Riverkeeper report: Productive day marred by loss of rod and reelPublished 2:17pm Friday, February 3, 2012
Spirit of Moonpie and I spent the 24th through the 26th on the Blackwater below the Steel Bridge.
The water was 40 degrees and 6.70 on the U.S. Geological Survey gauge in Burdette. Air temps ranged from 31 to 65 degrees.
At first I did not think I was going to find much trash; everything looked remarkably good above the pump station. However while fishing with my dad, who was visiting the first day, I witnessed a plastic bottle tossed in the river at the pump station where work is being done to secure the shoreline.
So we rode down there, and I talked to the site manager who told me it would not happen again. I also called the superintendent of Norfolk Waterworks to let him know about the incident.
Anyway that got me thinking about what I would find downriver from the construction site if the workers have been tossing trash in the river all month. The problem with checking that out is the river down there is not very navigable for a motorboat due to tree jams.
Well on day two the good Lord sent me some help. Remarkably, a friend of mine, expert kayaker Tim somehow managed to find me out there and after telling him my predicament volunteered to venture downriver and see how bad the trash was. That way I would not have to risk damage to the boat unnecessarily.
So he took off, and it was not long before he called saying a huge logjam loaded with trash was downriver.
I powered up and headed that way. When I got there it was truly bad. However, I determined only a small amount was from the Norfolk work crew.
We easily filled up two huge Virginia Department of Transportation trash bags and gathered up two large pieces of waterlogged boat flotation, a big truck bed case thing and a gallon of hydraulic oil that certainly came from the work site.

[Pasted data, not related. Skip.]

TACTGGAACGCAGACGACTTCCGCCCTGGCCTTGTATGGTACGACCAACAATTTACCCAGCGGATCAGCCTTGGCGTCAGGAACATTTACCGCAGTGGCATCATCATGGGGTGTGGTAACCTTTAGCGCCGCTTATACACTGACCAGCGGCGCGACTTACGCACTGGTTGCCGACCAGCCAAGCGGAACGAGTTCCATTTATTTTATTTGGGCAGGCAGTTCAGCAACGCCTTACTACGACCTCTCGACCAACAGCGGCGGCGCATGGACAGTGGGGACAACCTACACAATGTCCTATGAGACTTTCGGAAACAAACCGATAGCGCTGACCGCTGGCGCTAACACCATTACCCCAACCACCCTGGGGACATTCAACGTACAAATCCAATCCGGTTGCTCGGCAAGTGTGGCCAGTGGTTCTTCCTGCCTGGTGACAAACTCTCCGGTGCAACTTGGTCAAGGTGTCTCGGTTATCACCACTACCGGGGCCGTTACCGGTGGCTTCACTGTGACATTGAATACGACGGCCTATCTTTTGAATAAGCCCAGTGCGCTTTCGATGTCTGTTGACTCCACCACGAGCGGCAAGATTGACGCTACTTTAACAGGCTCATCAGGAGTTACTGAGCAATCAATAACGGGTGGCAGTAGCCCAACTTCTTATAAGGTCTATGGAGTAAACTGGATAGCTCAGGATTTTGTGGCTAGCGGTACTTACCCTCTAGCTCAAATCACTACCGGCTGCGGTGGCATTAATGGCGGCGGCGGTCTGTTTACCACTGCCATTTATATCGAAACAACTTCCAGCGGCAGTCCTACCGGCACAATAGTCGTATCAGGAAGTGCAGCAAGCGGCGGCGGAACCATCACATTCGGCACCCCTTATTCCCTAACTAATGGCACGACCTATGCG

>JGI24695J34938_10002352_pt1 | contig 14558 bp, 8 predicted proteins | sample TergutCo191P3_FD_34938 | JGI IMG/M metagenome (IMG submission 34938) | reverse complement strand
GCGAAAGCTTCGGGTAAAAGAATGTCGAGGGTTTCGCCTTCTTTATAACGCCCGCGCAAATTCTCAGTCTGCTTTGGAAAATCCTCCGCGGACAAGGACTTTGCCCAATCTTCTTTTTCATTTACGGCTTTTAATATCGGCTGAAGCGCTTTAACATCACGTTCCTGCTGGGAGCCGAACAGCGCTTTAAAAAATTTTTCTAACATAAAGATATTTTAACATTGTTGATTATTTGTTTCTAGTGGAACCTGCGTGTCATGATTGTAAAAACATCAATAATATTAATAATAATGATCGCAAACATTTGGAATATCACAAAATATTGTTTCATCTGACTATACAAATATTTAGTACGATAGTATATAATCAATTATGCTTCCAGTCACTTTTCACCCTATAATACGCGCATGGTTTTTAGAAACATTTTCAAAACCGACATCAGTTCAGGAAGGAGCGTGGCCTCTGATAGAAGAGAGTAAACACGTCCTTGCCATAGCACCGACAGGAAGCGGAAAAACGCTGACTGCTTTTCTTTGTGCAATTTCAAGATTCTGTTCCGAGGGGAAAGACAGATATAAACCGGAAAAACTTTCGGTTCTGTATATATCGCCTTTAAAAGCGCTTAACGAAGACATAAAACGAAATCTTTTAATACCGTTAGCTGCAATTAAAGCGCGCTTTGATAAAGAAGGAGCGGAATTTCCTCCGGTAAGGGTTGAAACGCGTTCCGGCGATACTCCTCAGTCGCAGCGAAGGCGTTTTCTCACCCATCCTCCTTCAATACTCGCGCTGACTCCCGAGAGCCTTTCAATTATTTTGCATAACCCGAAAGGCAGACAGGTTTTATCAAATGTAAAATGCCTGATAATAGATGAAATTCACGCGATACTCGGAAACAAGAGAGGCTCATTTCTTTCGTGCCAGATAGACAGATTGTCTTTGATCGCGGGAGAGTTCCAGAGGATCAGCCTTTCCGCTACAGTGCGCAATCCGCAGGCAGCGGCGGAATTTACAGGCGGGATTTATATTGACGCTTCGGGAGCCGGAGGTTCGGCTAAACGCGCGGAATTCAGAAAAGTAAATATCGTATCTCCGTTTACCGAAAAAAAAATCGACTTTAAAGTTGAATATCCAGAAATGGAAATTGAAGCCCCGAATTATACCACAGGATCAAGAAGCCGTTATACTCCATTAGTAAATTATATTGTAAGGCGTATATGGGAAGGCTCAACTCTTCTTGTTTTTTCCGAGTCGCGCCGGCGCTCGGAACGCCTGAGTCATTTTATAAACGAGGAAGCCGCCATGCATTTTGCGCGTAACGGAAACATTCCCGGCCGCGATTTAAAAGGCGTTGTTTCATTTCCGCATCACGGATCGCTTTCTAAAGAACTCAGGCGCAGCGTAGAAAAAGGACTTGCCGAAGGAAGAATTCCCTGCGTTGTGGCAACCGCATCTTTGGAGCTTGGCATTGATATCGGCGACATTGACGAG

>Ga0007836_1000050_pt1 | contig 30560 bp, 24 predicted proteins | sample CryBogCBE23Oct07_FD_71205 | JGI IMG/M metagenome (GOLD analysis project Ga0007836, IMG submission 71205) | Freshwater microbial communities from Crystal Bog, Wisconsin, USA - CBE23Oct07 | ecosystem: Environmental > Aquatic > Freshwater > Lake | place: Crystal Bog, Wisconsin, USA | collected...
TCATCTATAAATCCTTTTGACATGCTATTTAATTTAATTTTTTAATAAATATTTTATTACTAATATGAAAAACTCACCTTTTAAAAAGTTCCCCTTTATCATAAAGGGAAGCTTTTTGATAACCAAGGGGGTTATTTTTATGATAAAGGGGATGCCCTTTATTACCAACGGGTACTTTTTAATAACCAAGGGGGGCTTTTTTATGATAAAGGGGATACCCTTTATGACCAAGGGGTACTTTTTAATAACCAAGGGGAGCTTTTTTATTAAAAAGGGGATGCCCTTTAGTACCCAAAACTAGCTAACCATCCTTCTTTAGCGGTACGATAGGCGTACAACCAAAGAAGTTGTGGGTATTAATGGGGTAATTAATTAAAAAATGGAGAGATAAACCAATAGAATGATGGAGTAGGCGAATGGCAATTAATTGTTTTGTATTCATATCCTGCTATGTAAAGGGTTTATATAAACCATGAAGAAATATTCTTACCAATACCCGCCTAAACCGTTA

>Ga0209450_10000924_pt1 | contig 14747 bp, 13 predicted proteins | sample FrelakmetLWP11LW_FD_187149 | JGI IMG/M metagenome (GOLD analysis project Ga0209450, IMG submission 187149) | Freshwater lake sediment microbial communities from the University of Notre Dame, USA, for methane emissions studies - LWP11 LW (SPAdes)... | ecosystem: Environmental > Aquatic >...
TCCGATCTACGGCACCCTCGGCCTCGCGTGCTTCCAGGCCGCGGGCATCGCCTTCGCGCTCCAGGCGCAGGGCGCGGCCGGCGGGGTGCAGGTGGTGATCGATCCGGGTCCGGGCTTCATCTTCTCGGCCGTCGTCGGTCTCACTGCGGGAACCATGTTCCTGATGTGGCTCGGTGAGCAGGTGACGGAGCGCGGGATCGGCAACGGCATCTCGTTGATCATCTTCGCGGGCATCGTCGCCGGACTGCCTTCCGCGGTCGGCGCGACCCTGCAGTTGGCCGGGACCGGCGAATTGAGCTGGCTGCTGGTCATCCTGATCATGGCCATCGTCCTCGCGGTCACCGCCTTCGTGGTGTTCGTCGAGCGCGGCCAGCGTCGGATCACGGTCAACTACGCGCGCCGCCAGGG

I had so much in the boat I was afraid it would be too heavy to make it across some of the logs I had to cross to get to that part of the river.
Unfortunately we could not get all the trash because the jam was so broad, but then you never can get it all anyway. Still, we did a respectable cleanup.
The fishing on this trip was good, finally. It was so pretty and warm that first day that I called dad to come meet me so we could try the blackfish. It was a good call. I’m guessing we caught 20 and hung several more. Some were around seven pounds, and all were caught vertical jigging a blade bait, or what we used to call a Silver Buddy.
It was really fun, and my dad’s arm actually got tired the fish were fighting so hard.
As the day was winding down, I guess the fish decided to send in the boss blackfish to even things up. I was only minutes from calling it a day when something took my lure hard.
The next thing I saw was my rod and reel going away from the boat and into the drink. I thought at first I had got hung on the bottom and just dropped the rig, but it did not fall straight down; it went away from the boat.
A large fish had snatched it all away from me. So for an hour the remainder of that day and two hours the next, I dragged the bottom of the cove in the area I lost the rig. I pulled up every tree in that cove, but no rod and reel.
Moonpie said I better be careful next time I fish there as I might be the one who gets caught since now the blackfish have a weapon.
Anyway, it was a nice camping trip, and the weather could not have been better. What truly was nice though was that I got to spend another wonderful day fishing with my dad on one of the two rivers we call the Blackwater and Nottoway.
JEFF TURNER is riverkeeper for the Blackwater/Nottoway Riverkeeper Program, an environmentally conscious organization that focuses on keeping local waterways healthy. BNRP’s parent organization is The Waterkeeper Alliance. Contact Turner at his website, www.blackwaternottoway.com.